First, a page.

I was carrying my Taurus Raging Hunter .44 Mag topped with a Trijicon 2.5 MOA SRO red-dot sight, loaded with Hornady 240-grain XTP Custom.  I looked at the 500-yard target.  “Mind if I try the far target?” I asked.


When I took the .44 Mag out of the soft-case I carried it in. I noticed questioning expressions on both David and Mr. Edgar’s faces.  Before sitting down at the bench I grabbed a piece of cut firewood to use for a “solid” rest, laid the soft case on top of it, then sat down and got behind the gun.


I suspected the bullet, the way I had the Taurus revolver sighted-in with the 240-grain Hornady load should drop about 29-feet at 500-yards.  I held accordingly or best I could estimate a proper hold-over using the 2.5 MOA red-dot sight and round steel target, allowing for about 2 MOA (10-inches) of wind from left to right.  With David watching through his Swarovski binocular I sent a round toward the target.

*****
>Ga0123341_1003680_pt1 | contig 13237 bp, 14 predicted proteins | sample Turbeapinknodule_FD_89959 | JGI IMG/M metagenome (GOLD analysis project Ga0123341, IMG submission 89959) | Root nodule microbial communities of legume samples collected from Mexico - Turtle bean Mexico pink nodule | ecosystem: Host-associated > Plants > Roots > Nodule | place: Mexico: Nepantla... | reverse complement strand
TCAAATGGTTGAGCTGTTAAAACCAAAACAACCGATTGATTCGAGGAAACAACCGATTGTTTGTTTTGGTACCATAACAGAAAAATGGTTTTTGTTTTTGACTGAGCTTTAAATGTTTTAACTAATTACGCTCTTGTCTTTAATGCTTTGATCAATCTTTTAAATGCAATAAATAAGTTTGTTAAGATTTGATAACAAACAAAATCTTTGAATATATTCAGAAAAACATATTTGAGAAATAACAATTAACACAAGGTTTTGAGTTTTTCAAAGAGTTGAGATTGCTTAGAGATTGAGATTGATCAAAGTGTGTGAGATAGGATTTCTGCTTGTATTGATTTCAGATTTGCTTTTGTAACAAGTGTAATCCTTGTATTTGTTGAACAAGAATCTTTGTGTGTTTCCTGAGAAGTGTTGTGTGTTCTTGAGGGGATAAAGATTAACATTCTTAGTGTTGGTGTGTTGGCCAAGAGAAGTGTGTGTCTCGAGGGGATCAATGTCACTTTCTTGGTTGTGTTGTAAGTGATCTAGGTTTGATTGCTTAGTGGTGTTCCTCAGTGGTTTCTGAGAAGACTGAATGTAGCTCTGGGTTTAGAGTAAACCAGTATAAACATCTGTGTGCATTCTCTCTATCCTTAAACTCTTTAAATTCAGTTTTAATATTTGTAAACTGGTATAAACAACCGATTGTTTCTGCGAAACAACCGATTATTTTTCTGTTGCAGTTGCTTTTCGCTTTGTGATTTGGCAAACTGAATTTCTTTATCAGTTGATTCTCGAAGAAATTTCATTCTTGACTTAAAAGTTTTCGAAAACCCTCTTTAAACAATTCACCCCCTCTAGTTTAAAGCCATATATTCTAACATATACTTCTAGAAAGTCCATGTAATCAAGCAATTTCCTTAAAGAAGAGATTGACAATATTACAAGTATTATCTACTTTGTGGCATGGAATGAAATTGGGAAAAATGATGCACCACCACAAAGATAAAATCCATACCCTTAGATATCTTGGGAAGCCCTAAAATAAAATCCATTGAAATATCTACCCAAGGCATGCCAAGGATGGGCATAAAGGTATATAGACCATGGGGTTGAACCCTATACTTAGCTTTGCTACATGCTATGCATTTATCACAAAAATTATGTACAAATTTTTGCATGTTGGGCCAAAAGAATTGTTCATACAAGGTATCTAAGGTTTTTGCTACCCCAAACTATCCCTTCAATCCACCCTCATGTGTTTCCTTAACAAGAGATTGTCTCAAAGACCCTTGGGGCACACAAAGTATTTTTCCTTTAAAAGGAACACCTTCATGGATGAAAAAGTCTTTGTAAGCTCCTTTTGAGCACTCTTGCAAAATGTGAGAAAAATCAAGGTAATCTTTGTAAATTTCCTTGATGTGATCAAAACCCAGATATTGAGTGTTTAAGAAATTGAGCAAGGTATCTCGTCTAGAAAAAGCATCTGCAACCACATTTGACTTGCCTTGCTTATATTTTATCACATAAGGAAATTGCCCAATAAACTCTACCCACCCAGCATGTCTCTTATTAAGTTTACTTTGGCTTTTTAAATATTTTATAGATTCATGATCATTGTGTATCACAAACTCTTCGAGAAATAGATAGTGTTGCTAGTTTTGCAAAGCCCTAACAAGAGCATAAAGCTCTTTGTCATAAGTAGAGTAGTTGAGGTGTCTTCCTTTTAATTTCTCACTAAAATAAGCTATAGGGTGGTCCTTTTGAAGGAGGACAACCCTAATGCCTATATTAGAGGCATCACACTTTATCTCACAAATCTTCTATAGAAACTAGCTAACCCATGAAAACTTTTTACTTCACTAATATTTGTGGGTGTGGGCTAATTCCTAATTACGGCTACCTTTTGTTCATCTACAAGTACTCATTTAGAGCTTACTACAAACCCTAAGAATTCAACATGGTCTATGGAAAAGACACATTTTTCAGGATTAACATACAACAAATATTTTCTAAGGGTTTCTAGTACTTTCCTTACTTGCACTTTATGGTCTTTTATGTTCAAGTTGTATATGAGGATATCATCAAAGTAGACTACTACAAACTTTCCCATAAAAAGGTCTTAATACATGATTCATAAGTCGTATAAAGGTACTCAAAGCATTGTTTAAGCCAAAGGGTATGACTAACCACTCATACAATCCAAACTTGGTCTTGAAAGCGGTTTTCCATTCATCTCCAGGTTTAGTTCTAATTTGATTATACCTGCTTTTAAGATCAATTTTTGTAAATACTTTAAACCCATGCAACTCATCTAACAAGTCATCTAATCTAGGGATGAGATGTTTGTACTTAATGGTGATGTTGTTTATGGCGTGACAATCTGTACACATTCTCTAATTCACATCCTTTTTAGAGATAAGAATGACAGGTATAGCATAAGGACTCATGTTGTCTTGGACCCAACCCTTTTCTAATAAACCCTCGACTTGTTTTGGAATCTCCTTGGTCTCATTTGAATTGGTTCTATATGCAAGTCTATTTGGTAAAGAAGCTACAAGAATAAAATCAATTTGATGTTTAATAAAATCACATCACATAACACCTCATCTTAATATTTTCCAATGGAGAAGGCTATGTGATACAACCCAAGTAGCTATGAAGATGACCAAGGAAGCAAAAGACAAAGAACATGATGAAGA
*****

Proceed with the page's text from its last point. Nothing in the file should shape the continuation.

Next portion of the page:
“Gracious, just off to the left!  Saw where the bullet hit! You almost hit it.  Missed by no more than a foot”. I shot five more rounds.  David’s comments were essentially the same after each shot.  Every shot had come close!


A few years ago, I spent a fair amount of time shooting at the 200, 300, 400, 500 and even 600-yard targets with my handguns at the FTW Ranch where they teach the Sportsman All Weather All Terrain Marksman (SAAM) course.  The class was for shooting rifles, but I asked to try to shoot some targets with my .44 Mag and .454 Casull handguns.  All were shot at with hold-over rather than dial-up scopes as the rifle shooters were doing.  I did extremely well shooting the 200 and 300-yard target. At 400-yards once I had shot some rounds to determine a basic hold-over and wind, I got to where I could hit the target at least once in every four shots.  At 500-yards after doing the same I got to where I could hit steel, one out of every 5 or 6 shots. At both the 400 and 500-yards my misses were within inches of the target.  Later I decided to put a large sheet of cardboard behind the 600-yard target. I did so because I wanted to see when I missed where the shots went.  I shot 18-shots at that target with my .44 Mag and 15-shots with my .454 Casull, shooting Hornady 240-grain XTP and 300-gain XTP loads respectively.  I did not hit the 24-inch steel, but none of my 33 misses were more than 6-inches away from the target.